Outside In

Well, that exterior build punch list is down to just a few things like a pulpit on the bow and a wood plate under the mast base. Short enough to move on to the cabins, and finish up outside in between other projects. Here’s how the past week went down…

The boom is done and ready for paint. This was a really satisfying project, remaking this spar from Transit of Venus’ original mast.
The control lines for three reefs plus the outhaul live inside the boom.


The hole on the end of that last photo will hold a spectra loop to catch the topping lift. Three reefs around the sheaves in back, with the outhaul just ahead. Here’s the boom end with line guides inside, before capping the end permanently.


And despite Charlie’s reluctance to cut holes in a friend’s boat, I got him to make these nifty exit holes after we tried out a few design options. (Got a little inspiration from a GM Futureliner restoration show)

Next up was replacing a hatch on the port float bow (that unfortunately went missing when we moved the hulls 3 years ago). We took the inspection port off the starboard one and used it as a mold to get the curve right.


This will now sit idle until a new 10″ port shows up to match the existing one.

And up in the cockpit, we finished up more details. All six winches are now mounted; this mid-cockpit pair will handle the reacher and spinnaker sheets. The barber hauler controls are just ahead of the winch, and check out the new little pods for the compasses – there’s a duplicate of this over on the port side. Seems like a good spot, up and out of the way of seated crew / guests, and right in the sight lines of the driver from either down in the cockpit or out on the beams and/or nets.

Speaking of the nets – they’re here! Recall last fall we saw F22 Dart’s at the first launch, and we followed up in purchasing 30lbs of Dyneema mesh. Yes, these are fishing supply people that sell it by the pound. This same stuff was on the America’s Cup boats last year, and doing it this way is costing about 1/3 or ordering complete trampolines from known suppliers in FL, etc.



Work this week in the main cabin shows progress quickly because each task is smaller. We’ve figured out a BlueSea 12volt electric distribution system, and the complete panel will live here above the radios and chart table.


The galley is figured out now. The propane stove/oven unit got it’s mounting built (but installed photo forgotten). The metal trim of the unit fits right over the raised wooden rails and trims out nicely.

Then looking to the left, we get a big, deep sink – after all, this is a second home, right Dad? The circle left of the sink is a garbage can built in to the countertop, so Jimbo can say it’s a real boat. And the freezer unit is at your far left in the photo.

In the sink there’s a very deep strainer basket – that’s important to catch any food scraps as the drain water is set up for a grey water catch tank which will supply the toilet flushing. When we have a few gallons of “grey” stored up, the sink will be switched to drain overboard, via reachable levers in the cabinet. More on that later.


I noted in F39 Henny’s and F33 Arno’s blogs recently each spoke of it taking about three hours to get vacuum’d panels all set up and working. That’s my number too. This morning was about 3 1/4 hours getting all the fabrics cut, bagging supplies ready and prepping the after lunch lamination session. Last week we let a wetted sheet slip inside the bag for that float hatch and developed a wrinkle in the piece (that had to be ground away and patched). Got me thinking that we really shouldn’t move a piece at all during the wet out process. So today we tried marking the first-to-table peel ply with the exact foam core locations then taping the peel ply taught at the corners. This worked well.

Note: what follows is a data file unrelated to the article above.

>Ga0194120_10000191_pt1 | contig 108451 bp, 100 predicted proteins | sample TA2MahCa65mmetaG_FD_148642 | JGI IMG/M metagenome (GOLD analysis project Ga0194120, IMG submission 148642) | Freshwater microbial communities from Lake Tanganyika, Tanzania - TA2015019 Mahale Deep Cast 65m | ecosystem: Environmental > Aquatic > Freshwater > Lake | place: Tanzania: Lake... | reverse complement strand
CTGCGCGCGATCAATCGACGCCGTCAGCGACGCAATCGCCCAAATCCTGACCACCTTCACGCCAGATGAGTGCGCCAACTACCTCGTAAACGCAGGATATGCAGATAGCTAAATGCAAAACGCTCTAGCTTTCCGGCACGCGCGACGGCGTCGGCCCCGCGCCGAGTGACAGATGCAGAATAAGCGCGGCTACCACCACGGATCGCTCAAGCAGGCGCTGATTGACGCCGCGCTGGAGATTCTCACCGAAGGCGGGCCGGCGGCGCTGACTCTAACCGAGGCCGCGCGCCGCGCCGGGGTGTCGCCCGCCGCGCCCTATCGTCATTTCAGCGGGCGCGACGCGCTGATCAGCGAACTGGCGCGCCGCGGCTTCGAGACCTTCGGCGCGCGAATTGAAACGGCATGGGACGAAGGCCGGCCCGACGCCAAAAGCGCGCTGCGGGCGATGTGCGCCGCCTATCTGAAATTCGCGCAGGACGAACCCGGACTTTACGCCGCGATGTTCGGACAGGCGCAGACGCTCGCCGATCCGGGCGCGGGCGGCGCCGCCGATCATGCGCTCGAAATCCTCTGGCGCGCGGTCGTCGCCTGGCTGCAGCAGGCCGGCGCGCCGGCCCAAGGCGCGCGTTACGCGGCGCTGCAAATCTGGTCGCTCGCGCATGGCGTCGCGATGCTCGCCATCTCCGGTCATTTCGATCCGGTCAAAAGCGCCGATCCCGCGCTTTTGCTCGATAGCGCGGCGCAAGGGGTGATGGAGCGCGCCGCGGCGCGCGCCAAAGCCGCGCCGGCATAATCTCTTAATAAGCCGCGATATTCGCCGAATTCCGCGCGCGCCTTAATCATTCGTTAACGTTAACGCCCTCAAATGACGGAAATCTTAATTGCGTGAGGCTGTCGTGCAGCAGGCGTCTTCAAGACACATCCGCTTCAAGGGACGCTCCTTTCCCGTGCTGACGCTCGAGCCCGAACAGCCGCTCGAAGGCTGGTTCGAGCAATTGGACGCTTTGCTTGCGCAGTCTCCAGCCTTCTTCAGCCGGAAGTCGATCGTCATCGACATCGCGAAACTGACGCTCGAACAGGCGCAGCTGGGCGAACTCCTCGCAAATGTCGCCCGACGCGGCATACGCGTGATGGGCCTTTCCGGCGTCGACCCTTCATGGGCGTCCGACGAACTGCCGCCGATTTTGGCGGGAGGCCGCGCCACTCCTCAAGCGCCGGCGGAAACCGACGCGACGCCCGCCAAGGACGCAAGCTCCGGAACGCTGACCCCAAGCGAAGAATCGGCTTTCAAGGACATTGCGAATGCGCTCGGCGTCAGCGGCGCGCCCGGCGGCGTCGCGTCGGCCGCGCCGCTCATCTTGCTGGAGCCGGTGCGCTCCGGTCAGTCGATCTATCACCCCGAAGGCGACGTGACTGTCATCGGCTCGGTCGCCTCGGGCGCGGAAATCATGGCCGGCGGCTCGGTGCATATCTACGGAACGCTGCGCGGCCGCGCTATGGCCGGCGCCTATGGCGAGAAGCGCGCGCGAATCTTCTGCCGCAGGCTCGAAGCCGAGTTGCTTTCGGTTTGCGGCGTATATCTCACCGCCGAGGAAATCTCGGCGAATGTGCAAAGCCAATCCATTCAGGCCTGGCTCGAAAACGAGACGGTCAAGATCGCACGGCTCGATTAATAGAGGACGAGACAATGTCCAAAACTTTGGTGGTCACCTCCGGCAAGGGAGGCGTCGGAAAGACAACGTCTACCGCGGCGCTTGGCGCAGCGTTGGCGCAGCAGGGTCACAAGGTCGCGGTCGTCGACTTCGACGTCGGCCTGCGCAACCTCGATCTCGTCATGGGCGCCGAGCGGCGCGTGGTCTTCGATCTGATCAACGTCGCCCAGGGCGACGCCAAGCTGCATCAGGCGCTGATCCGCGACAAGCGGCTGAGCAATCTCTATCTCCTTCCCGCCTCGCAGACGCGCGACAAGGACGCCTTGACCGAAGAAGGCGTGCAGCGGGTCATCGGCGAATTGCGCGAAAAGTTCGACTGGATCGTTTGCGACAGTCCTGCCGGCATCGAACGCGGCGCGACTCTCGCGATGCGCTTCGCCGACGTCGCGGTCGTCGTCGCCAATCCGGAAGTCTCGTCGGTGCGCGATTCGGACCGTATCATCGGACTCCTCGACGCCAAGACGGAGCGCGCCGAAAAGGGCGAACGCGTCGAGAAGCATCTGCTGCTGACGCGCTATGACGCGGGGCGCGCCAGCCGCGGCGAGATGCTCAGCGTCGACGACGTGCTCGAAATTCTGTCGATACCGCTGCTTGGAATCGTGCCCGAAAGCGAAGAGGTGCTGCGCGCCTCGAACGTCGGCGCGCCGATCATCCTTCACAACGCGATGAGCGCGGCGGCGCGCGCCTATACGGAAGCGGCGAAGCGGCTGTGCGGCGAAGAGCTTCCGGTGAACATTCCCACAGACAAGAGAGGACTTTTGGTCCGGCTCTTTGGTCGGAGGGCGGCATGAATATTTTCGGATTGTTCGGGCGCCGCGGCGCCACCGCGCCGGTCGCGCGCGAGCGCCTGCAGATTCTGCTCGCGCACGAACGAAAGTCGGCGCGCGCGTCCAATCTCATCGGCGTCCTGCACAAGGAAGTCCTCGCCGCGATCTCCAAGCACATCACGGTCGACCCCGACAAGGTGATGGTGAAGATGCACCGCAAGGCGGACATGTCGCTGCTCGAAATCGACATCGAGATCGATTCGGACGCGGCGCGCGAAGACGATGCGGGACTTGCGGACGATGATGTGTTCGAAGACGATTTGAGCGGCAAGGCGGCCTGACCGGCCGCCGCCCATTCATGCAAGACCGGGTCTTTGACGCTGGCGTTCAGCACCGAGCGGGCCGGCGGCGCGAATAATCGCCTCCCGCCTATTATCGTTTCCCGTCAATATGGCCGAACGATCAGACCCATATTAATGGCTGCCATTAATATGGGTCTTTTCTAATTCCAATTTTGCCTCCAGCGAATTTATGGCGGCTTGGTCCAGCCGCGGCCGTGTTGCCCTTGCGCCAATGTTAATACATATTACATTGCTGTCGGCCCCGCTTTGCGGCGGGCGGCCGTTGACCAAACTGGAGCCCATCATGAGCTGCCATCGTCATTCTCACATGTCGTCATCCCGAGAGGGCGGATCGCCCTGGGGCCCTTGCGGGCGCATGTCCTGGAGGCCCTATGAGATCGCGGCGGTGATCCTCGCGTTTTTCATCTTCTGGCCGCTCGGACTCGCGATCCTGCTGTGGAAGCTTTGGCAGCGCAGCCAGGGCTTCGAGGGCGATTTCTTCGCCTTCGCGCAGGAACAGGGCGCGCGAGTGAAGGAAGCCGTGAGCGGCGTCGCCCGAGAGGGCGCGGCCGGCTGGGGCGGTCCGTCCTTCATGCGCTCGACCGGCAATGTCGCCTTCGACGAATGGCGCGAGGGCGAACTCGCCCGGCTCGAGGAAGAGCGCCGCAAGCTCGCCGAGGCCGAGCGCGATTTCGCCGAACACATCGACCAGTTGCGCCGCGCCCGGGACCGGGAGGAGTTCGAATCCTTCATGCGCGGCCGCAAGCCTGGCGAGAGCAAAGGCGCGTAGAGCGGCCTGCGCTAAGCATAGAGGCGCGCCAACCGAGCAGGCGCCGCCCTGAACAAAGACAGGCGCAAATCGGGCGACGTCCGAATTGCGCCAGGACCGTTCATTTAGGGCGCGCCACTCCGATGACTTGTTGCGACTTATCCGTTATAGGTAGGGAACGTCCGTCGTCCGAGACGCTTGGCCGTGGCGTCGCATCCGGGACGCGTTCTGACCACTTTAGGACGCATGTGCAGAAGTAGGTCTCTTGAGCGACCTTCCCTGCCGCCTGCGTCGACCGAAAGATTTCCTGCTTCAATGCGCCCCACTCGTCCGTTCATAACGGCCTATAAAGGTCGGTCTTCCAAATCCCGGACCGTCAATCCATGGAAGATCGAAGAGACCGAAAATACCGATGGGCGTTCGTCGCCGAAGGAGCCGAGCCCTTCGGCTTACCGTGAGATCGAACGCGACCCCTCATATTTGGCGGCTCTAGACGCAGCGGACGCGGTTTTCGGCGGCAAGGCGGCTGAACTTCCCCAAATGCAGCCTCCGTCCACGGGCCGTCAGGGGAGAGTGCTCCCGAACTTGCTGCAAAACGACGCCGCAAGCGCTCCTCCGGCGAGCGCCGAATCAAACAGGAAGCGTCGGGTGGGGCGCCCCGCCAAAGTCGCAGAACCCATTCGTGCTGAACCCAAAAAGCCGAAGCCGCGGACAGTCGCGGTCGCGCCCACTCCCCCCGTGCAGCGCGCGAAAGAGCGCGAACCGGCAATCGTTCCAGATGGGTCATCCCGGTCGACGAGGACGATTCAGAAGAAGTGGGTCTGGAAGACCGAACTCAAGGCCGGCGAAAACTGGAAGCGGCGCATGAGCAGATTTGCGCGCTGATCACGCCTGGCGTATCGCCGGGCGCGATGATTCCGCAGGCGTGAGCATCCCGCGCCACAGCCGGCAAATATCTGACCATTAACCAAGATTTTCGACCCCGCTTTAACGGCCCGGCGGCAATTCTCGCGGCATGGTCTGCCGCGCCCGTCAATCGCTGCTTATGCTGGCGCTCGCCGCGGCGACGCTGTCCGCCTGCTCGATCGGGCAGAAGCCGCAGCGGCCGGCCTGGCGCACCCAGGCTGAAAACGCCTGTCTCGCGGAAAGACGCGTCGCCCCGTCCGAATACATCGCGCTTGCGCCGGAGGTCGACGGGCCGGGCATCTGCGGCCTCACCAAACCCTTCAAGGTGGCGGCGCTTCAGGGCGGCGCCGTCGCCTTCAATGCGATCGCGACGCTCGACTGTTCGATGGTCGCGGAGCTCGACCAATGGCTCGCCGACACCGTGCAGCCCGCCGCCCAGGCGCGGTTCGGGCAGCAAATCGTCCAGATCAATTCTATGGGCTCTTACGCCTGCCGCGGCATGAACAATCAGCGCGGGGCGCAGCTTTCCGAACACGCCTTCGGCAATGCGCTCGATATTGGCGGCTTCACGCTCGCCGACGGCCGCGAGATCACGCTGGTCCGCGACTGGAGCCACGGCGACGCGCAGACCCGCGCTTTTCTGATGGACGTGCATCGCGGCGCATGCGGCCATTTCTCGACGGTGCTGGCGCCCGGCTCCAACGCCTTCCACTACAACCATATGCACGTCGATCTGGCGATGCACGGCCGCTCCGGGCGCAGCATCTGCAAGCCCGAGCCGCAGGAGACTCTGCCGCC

Here’s the galley countertop – the darker yellow foam is high density for the faucets area.


These four pieces (various galley parts) are what took 3 hours to get ready – that’s about par for our course.

Getting the vac bag placed so that it draws in tight against inside cut edges, like the sink and garbage cut outs here, is not yet mastered. With this under mount sink, that edge will show so we’re guessing there’s work to do after un bagging tomorrow to clean up those inside rims. It’s tough to get enough loose bag in all the right places as the pump quickly draws down the pressure. We could do some practice runs without epoxy, but I’d rather just assume today was the last need for that kind of piece on this boat! :)
Bought some hardwood tonight so tomorrow we can tackle the plumbing thru-hulls. Best done with a sober and steady hand…

Sticker shock

A month ago I showed you the sketch and placement of the gas tank, based on the bid request sent off to ATL bladder tank co. The quote came in today; $2560! That’s nuts. The whole engine was less than that. No wonder that company serves government agencies. Oh well. We’ll look in to making a fiberglass tank, custom fit like the toilet tank.

We did spend $450 on a 4’x8′ sheet of smoked-grey Lexan with special scratch resistant coating. This included a minor panic in the Sacramento parking lot when the two 4×4 cut down sheets wouldn’t fit in the car (because someone wanted to drive the sport car, not the truck – duh). I tried to remember the final window height and had them further cut another 14″ on each panel. Fit in the car now, and turned out to be JUST tall enough once back at the shop. Lots of cuts were done:

If anyone else is doing this, here’s the right jig saw blade.

Lining up the windows for drilling was a two person job, taking almost a full day to get it all done right.

These shots show the silhouette of the actual window in the cabin, vs the larger ‘glass’ panels on the outside. We’ve maximized the viewing area from the cabin, honoring structural considerations, trying to get a bit of that open saloon catamaran feel (yeah, Arlene, I don’t want Jeanne to see your beautiful cat’s interior until our boat is done :)

A couple of these windows, plus two on the back cabin, are slated to get opening ports inset over the Lexan. Kind of a floating window within the window. It makes sense when you see it on the nice Benetaus at the boat show.
The new steering setup is coming along; making various parts in carbon and will be able to show it complete soon. We’re also scrapping the complex carbon bowsprit build and ordering a smaller, lighter piece of aluminum – thanks to some sage advice. All good. The only trouble right now is getting in to the 45 degree shop each morning. Hard to get rolling much before 10 right now!



Fits just fine